Finding exposed Elasticsearch servers has become great sport among some security pros. Canadian researcher and consultant Darryl Burke recently came across two more, one of which held sensitive personal information of Middle East residents looking to immigrate to Canada.

Using a research tool he created for finding unsecured databases, last month Burke found an exposed Elasticsearch database belonging to an immigration consulting company in the United Arab Emirates (UAE), where a knowledgable person could have found data of applicants including their names, passwords, emails, photocopies of passports and other material.

Burke notified the company by email May 13 as well as someone he knows at the UAE’s computer emergency response (CERT) team. The database was secured May 25.

More recently he found a Vietnamese outsourcing company had left an Elasticsearch server open with exposed personal information on about 6,000 people in its database of freelancers, as well as links to an unsecured Amazon S3 cloud storage instance with more sensitive documents.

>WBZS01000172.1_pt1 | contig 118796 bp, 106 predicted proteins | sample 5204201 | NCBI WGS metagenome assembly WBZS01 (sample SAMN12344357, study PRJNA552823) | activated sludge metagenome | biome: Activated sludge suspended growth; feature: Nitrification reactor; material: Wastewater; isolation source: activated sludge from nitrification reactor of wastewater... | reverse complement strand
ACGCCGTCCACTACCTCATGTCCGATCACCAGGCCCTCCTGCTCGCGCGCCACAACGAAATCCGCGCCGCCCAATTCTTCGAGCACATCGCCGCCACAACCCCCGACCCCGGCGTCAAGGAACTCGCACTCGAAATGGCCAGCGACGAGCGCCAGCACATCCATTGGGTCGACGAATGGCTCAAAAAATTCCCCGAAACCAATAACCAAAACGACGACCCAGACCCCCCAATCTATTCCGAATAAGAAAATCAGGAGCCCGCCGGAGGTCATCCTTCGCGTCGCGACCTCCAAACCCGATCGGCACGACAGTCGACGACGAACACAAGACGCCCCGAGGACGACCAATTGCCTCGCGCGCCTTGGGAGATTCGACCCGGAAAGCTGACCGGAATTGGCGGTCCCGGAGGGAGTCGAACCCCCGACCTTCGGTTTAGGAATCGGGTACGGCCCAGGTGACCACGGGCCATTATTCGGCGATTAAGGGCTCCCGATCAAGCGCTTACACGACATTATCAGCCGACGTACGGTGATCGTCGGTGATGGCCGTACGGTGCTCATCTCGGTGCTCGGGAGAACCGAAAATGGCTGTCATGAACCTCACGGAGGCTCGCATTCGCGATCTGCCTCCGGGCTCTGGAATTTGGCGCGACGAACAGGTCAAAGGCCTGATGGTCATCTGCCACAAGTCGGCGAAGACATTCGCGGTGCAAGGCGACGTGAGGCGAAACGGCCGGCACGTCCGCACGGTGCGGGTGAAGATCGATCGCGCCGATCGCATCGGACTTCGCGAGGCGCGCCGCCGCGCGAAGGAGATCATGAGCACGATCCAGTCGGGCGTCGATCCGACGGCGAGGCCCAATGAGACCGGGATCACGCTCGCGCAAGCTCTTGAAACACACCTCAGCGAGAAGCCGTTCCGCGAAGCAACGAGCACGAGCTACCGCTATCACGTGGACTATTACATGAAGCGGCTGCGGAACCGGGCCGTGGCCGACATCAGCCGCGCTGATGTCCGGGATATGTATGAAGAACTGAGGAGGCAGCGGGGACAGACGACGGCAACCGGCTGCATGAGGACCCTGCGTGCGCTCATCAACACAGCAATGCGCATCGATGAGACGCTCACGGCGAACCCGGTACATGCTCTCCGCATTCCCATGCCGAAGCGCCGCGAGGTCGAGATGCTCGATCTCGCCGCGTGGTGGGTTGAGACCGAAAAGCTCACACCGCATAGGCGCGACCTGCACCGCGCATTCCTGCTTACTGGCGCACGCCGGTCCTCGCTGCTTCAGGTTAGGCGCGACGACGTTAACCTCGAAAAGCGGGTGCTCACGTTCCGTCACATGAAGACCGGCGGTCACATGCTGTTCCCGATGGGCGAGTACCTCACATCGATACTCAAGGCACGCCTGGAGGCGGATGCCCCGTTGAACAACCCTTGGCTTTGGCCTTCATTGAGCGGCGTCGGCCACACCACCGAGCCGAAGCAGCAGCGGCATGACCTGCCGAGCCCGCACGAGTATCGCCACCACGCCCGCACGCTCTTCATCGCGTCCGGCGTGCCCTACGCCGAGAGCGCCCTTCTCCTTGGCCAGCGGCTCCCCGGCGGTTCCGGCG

The incidents are proof that IT pros aren’t careful enough in securing their technology, Burke said in an interview.

“One of the emails that was exposed [from the UAE immigration firm] was between it and their IT individuals that said, ‘Make sure you secure the database ports and the Web ports,’ but they missed the Elasticsearch side of it,” he said.

Elasticsearch is an open source analytics search engine organizations use to hunt through their data. What many companies don’t realize, Burke said, is that it keeps a cache of data it indexes. If the Elasticsearch server is open to the Internet but not secured with a username and password — and, ideally, two-factor authentication — then that data is open to an attacker.

He estimates the UAE company had over 800,000 records exposed.

“I’m going to guess they hired out the development or customization this software to a third party, because it doesn’t appear they had those skills in-house, and as part of that development they did the default installation of Elasticsearch. It’s not direct access to the underlying database, which was secured. But Elasticache does keep a copy of the indexed data that it pulls out of the database [and] that is exposed.”

Elasticsearch B.V. fixed this and other problems in its latest releases.

“You need to treat Elasticsearch like a database in that it does create copies of your underlying data,” Burke said. “They need to ensure it is secured with username and password, uses encrypted communications like TLS, and they are keeping up to date with the latest version of the software.”

Any company that handles personally identifiable information on servers open to the Internet should have an independent security audit of all its technology and architecture once a year, he added, to ensure the design is secure.



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